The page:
I get that this is a genuine issue many people, both men and women, suffer from. However, if there’s one important thing I’ve learned, is that no one really knows what they’re doing all the time, and only a few of us are trying our hardest to do the best we can. Almost everyone is worried they’re not doing enough.
One of the first times I ever golfed was in a golf tournament with other business owners and CEOs, mostly men . . . mostly experienced golfers. I wasn’t either of those things, so I immediately felt like an imposter. Guess what? Men are bad at golf too – some of them shockingly bad, but they don’t prevent that from keeping them from registering for tournaments.
There’s an interview clip of Trey Parker, the writer and creator of South Park, talking about the night he lost sleep because he thought an episode that he created was so bad that it would destroy the show’s reputation, and it would never recover. It ended up being one of the most popular episodes of all time. Even extremely successful creatives suffer like the rest of us.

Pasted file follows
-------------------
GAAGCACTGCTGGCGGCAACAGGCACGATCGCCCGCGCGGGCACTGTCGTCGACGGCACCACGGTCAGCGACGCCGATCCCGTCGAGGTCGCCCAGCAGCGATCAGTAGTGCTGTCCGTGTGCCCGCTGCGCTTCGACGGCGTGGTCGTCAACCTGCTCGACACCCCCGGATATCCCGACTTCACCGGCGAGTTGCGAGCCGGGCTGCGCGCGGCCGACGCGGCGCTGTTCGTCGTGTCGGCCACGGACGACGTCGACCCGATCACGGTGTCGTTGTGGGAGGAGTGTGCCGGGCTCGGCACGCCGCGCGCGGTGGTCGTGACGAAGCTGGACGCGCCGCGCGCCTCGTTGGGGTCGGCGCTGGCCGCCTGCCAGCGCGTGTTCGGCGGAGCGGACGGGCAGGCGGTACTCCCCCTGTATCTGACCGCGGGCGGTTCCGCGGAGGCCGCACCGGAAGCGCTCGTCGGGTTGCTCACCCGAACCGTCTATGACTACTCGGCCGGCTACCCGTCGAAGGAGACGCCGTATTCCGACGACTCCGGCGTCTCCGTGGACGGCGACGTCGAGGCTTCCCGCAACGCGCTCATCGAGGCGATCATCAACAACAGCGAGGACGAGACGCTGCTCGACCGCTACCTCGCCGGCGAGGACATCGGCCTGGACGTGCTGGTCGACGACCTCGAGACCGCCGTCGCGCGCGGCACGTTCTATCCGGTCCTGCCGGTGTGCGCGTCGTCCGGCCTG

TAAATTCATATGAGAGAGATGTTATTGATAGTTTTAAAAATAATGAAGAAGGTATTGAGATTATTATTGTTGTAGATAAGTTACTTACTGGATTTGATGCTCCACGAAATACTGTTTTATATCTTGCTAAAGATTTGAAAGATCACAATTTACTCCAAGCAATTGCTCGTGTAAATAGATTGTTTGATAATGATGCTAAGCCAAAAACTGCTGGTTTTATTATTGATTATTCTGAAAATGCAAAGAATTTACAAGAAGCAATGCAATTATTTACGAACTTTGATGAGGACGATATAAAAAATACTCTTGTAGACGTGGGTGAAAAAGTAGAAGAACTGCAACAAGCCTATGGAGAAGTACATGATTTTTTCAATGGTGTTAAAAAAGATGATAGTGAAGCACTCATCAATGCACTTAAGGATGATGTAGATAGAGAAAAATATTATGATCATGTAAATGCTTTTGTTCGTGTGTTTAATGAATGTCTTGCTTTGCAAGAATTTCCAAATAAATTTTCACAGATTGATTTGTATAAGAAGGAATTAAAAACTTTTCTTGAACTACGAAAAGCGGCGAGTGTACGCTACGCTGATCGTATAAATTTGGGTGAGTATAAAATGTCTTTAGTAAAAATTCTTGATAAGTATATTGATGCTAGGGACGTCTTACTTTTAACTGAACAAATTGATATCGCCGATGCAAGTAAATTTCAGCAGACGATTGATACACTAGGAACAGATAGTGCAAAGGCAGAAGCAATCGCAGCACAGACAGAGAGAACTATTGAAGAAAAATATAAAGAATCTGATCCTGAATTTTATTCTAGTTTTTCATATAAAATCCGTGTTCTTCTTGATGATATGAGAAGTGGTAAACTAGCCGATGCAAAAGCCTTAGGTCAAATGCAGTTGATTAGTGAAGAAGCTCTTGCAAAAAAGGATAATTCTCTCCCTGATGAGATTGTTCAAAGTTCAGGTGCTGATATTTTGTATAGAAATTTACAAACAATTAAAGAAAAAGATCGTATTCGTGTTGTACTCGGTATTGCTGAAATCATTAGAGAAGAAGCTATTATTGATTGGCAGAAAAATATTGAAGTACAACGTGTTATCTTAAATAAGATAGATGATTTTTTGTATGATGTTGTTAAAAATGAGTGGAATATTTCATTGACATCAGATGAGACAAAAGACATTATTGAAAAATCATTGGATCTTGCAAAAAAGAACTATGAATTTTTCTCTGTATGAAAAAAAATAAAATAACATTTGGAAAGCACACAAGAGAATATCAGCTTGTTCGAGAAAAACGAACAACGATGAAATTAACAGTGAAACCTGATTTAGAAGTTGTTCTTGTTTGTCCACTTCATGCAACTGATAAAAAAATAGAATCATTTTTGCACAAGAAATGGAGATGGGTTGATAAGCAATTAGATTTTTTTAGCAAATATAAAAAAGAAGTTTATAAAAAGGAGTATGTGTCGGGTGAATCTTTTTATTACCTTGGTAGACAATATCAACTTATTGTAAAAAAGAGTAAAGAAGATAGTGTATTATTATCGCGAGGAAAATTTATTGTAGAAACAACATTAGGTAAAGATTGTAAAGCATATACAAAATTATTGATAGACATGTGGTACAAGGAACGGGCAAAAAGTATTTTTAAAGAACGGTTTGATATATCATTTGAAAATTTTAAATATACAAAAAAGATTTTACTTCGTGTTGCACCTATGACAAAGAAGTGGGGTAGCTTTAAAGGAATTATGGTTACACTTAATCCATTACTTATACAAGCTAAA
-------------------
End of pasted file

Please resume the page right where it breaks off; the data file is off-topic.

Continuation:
I have done qualitative interviews with very successful people in the name of market research for clients. These juggernauts of enterprise success expressed their own perceived incompetence in certain areas of life, and it’s completely based on the stature they assign themselves in comparison to other people.
Rich people around mega rich people feel less competent. Small business owners feel less experienced when they’re with CEOs of large firms. A freelance designer feels less talented than a designer at a large ad agency. None of that is true – it’s just perception. Reframe your thinking around your unique value that you bring to any situation . . . and then be Beyoncé and bring that value with you to every situation.
Reaffirming value in yourself
Be careful how you think of your life and speak about your day-to-day. You are in-charge of at least 80% of people’s perception of you. While you cannot control someone’s preexisting biases, you can try to overcome them by how you show up, you use your own words, and think about yourself.
I’m a mom, a small business owner, and I’m a marketing professional with over a decade helping businesses with their branding and online presence. When I’m not spending time with my family or on my business, I love cooking (and eating) and snuggling with my dogs while I binge on TV shows. My favorite authors are Malcolm Gladwell and Steve Martin. My favorite movies are L.A. Story, Little Mermaid, Hedwig and the Angry Inch, and Trainspotting.